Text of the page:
Monday, October 18

How KK Shailaja and her ‘Covid brigade’ got a victory against the virus | Coronavirus


secondIn mid-May, the Indian state of Kerala contained the first wave of Covid-19, which earned praise for the quick thinking and joint response of its health minister, KK Shailaja, and his team. In July, however, it was suggested that such applause had been premature and that Kerala’s Covid-19 response had taken off. I had it?

Shailaja Teacher, as the 64-year-old minister is affectionately known, expected an increase in infections once the blockade of India was lifted in late May. Kerala, home to 35 million people, has the strongest health systems in the country, but it is one of the poorest states in India, with one of its oldest populations. Roughly 17% of workers leave to look for work in neighboring states, and it was feared what would happen when these migrants inevitably returned. The authorities knew they could not keep Kerala’s borders closed or, since the state is dependent on imports, keep it isolated from its neighbors.

Realizing how vulnerable its population was, Shailaja’s strategy was to delay the coming peak, giving the state time to prepare so that that peak was less. Speaking in a panel of the World Health Organization on June 23, said their goal was to limit the CFR to below 2% and the basic reproduction number (also known as the R rate, a measure of the ability to spread the disease) to below one. “This is to ensure that we do not have a local epidemic, so that we can use the capacity of our care system primarily to treat imported cases,” he said.

It was impossible to keep the rate of R below one, and within a month he had a local epidemic, one that keep growing. However, Shailaja now says that “even after being the first Indian state to detect a Covid-19 case, as early as January, Kerala is the latest state to peak.” He had time to double the number of ventilators in government hospitals and to train an army of front-line workers he calls the “Covid brigade.”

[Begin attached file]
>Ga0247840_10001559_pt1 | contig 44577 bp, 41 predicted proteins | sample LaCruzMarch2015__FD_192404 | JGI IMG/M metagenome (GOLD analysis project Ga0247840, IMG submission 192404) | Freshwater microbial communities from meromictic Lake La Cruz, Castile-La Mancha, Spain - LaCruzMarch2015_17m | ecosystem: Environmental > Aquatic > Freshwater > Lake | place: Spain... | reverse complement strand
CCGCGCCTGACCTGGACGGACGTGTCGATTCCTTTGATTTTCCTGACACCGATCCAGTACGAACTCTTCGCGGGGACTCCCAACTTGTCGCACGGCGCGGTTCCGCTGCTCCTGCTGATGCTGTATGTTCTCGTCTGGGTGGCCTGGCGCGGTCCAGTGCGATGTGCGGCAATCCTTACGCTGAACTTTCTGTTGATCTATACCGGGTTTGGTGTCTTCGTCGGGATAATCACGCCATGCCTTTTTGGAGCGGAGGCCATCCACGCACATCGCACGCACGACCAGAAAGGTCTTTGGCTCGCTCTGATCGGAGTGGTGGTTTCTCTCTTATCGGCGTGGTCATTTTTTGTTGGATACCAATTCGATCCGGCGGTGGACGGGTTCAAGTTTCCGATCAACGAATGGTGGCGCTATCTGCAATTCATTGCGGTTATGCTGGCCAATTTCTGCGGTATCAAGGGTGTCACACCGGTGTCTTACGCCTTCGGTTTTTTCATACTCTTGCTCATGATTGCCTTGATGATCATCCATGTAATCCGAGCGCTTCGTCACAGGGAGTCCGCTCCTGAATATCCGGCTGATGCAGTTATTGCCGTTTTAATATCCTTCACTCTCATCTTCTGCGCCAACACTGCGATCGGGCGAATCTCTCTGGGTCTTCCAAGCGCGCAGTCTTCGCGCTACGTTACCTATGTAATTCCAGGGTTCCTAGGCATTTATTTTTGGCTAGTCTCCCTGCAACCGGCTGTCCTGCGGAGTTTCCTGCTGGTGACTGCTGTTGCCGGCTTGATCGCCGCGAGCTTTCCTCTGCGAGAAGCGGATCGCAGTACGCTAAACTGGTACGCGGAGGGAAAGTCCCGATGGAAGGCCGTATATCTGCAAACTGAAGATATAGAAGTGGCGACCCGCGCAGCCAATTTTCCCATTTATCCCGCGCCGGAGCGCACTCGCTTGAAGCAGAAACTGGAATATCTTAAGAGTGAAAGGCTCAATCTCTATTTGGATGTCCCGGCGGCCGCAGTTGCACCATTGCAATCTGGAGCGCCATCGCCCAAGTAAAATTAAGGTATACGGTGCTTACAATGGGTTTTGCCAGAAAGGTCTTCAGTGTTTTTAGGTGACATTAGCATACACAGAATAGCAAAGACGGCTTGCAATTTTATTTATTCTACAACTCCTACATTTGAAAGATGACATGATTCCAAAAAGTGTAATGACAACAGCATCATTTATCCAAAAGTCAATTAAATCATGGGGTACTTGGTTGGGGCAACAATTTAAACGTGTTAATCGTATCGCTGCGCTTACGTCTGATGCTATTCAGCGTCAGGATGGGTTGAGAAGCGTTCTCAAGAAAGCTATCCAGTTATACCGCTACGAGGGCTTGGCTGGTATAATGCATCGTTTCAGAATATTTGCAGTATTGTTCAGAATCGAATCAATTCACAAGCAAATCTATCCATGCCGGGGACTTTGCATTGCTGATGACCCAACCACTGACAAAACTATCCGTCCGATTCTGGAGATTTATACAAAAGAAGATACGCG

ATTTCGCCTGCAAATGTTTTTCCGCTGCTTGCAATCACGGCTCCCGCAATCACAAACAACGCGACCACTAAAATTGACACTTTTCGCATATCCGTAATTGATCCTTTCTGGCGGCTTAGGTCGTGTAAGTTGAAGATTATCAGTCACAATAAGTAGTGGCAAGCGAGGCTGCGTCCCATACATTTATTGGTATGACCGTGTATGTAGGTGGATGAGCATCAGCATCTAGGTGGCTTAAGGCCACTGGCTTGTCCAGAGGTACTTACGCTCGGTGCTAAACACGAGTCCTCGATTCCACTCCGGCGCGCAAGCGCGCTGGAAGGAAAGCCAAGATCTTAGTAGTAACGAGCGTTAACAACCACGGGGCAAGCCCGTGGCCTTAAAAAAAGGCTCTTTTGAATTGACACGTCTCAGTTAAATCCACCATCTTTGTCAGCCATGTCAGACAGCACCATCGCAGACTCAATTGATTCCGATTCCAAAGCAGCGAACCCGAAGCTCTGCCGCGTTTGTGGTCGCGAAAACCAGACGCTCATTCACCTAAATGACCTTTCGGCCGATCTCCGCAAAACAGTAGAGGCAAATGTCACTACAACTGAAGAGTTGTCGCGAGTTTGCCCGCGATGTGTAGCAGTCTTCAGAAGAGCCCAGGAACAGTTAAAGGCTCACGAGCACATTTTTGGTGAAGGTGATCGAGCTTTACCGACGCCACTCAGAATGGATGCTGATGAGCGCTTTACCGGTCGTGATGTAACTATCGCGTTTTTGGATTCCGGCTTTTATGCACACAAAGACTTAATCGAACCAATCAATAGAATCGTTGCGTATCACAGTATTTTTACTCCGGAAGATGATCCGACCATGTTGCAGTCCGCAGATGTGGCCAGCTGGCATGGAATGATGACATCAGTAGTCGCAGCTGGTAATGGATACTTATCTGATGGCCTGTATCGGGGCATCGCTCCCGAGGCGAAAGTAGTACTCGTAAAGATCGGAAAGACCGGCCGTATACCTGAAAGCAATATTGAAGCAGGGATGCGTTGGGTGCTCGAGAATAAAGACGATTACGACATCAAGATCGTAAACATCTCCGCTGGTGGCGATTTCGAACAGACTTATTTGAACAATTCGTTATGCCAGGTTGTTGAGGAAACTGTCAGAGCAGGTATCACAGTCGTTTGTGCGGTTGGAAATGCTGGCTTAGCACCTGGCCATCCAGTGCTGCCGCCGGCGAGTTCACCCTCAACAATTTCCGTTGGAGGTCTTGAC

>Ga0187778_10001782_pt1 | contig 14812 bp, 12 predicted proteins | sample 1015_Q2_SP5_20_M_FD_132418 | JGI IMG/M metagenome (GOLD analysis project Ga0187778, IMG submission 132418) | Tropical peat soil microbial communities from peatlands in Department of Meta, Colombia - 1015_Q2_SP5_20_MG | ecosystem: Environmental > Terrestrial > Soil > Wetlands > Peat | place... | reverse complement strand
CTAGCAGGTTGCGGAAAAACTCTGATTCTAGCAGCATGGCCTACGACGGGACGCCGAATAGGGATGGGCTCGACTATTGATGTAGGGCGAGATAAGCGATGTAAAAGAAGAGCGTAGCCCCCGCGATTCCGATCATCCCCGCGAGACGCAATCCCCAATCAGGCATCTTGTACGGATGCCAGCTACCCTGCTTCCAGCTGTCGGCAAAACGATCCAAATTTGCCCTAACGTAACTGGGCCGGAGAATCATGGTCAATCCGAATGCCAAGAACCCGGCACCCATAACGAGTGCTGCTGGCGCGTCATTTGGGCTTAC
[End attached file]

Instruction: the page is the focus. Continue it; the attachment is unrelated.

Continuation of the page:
These workers test and locate, monitor those in quarantine and isolation, and provide social and psychological support to the vulnerable. They have fed almost 9 million people through 1,300 community kitchens and continue to deliver food packages to more than 8 million households.

A generally busy market area of ​​Kochi is sealed off
A generally busy market area of ​​Kochi is sealed off as part of Kerala’s efforts to deal with Covid-19. Photograph: RS Iyer / AP

These measures, plus a financial support package worth £ 2 billion, have paid off. Fewer Covid-19 patients have died in Kerala than anywhere else in India. The CFR peaked in May at 0.8% and has since fallen by roughly half, compared to a national average of 1.5%. “Kerala is one of the few places in the world where the CFR actually decreased while the epidemic was at its peak,” says Shailaja.

At no time has more than a quarter of its ventilators been taken care of, and fewer than one in 10 intensive care beds were filled on December 1. That gives Shailaja the confidence to say that whatever happens next, the system is likely to come through.

Infections are certainly not being reported correctly in Kerala, as they are, to varying degrees, throughout India (and the world). One particular problem is that 80% of Covid-19 tests are rapid antigen tests, which give quick results but are less reliable than PCR (polymerase chain reaction) tests. Deaths are also reported significantly less, says health economist Rijo John of the Rajagiri College of Social Sciences in Kochi. “However, even if we allow for 50% underreporting, the state’s death rate would still be well below the national average,” he says.

“Kerala has done the best it could,” says Ramanan Laxminarayan, an epidemiologist at the Center for Disease Dynamics, Economics and Policy in New Delhi. Jaideep Menon, a public health expert at the Amrita Institute for Medical Sciences in Kochi, agrees: “Kerala has done nothing extraordinary,” he says. Quite simply, he adds, it has shown that limited resources, proactively deployed, can limit the spread and impact of Covid-19 on a vulnerable population.

Shailaja dipped her finger into the dam, speaking metaphorically, knowing that if the dam broke, a much greater disaster would ensue. For that, Vogue India named her leader of the year last month, an honor she claims to share with her predominantly female workforce. She is still waiting for reinforcements in the form of a vaccine, whose stocks the richest countries are busy. But that is another story.


www.theguardian.com

Leave a Reply

Your email address will not be published. Required fields are marked *

Share